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How Long Should Google Remember Searches?

     
11:59 am on Jun 12, 2007 (gmt 0)

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Over the years we’ve taken many steps to protect our users' data and privacy. For example, we have resisted overly-broad government subpoenas; we've designed our services to give users a choice between personalized services and general services; and we've engineered our services to allow users to see and control how much data they wish to share with us. Recently, we took another important step to improve our privacy practices by announcing a new policy to anonymize our server logs after 18 to 24 months, becoming the first leading search company to publish a data retention policy. We also posted here to explain the factors that guided our decision to retain server log data for 18 to 24 months.

In the spirit of transparency, we're publishing our response to the Working Party's letter.

How Long Should Google Remember Searches? [googleblog.blogspot.com]

Earlier [webmasterworld.com...]

12:20 pm on June 12, 2007 (gmt 0)

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They previously have stated that they had anonmized logs from 18-24 months (now, they say 18 for sure) and they said they were thinking about considering reducing its cookie expiration time.

It's the old, nondenial denial. There is no change in policy here.

2:29 pm on June 12, 2007 (gmt 0)

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Google can get away with this because they haven't actually done anything to substantially inconvenience the general public, and things like privacy policies are relatively obscure in most people's minds. People just aren't very interested in this, even though they should be.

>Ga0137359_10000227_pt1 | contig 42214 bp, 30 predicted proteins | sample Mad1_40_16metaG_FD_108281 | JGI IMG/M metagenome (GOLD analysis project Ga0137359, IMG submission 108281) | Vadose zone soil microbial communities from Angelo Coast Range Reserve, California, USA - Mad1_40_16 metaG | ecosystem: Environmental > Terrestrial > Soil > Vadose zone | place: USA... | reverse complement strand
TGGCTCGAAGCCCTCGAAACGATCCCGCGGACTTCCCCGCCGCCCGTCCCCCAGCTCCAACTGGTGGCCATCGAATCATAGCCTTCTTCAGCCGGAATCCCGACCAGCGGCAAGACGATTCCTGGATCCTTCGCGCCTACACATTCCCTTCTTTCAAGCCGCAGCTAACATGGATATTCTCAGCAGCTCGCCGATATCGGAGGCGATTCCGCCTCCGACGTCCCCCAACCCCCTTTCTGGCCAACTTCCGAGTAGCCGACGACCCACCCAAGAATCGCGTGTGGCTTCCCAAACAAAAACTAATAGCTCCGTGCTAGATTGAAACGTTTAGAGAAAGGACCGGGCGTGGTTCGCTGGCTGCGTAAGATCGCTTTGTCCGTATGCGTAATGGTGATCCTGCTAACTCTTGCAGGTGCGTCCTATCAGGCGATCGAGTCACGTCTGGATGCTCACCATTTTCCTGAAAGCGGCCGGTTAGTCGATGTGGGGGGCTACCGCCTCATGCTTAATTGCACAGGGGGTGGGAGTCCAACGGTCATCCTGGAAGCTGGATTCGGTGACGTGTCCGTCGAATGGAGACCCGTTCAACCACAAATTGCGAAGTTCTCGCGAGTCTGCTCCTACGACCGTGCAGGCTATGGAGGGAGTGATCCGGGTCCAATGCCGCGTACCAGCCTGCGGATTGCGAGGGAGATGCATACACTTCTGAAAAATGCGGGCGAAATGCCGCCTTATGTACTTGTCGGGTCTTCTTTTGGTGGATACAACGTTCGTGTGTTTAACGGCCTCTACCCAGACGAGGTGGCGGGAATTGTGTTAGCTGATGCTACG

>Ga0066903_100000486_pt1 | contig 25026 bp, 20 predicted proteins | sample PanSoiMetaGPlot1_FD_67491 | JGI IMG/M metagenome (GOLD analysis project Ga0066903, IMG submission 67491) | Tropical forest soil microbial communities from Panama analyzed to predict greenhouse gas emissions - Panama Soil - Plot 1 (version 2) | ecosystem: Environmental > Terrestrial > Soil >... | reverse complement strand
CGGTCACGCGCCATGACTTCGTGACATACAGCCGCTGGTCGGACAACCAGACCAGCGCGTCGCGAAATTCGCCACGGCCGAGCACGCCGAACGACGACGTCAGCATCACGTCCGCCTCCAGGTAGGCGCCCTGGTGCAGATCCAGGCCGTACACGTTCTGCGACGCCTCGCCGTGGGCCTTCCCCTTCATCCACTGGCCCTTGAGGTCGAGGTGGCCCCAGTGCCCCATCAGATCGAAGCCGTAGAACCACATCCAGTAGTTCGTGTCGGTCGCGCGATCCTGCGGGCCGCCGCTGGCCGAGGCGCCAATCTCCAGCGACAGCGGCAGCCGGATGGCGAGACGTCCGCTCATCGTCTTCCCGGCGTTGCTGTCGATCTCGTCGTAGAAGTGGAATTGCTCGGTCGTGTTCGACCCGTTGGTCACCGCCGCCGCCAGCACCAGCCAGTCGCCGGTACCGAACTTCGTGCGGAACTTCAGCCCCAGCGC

If you ask the average person in the street what gets their vote in an election, privacy will be way way down the list compared to law and order, health, transport etc.

3:18 pm on June 12, 2007 (gmt 0)

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We also firmly reject any suggestions that we could meet our legitimate interests in security, innovation and anti-fraud efforts with any retention period shorter than 18 months

Why is that?

5:11 pm on June 12, 2007 (gmt 0)

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Unfortunately, the primary media coverage on Google is Western-nation centric.

Google has much further reach, and needs to extend these implied privacy protections.

After her China incident, I am doubtful Google can do "no evil" (i.e. she does do evil).

[edited by: Tapolyai at 5:12 pm (utc) on June 12, 2007]

5:14 pm on June 12, 2007 (gmt 0)

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I'd be amazed they would delete them at all. The only good thing about Google, is they do not cow tail to the US government, only the Chinese government.
10:27 pm on June 12, 2007 (gmt 0)

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It isn't as simple as "greedy, nosy Google wants to retain data 18 months." At least, not according to this article [iht.com] in the INTERNATIONAL HERALD TRIBUNE:

The Google privacy official notes that the national data retention policies of individual European nations vary from six months to 24 months, depending on the country.

Meanwhile, the U.S. Department of Justice has called for a 24-month data retention period, he notes. And post-Enron corporate reforms call for U.S. businesses to retain data for substantial periods.

That isn't to say that Google may not benefit from retaining search data for 18 months or some other period of time. But in the real world, Google probably doesn't have any choice.

10:45 pm on June 12, 2007 (gmt 0)

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Just change the privacy policy to something simple:

We retain and use your data for any length and any purpose we see fit. You have been warned.

Thank You.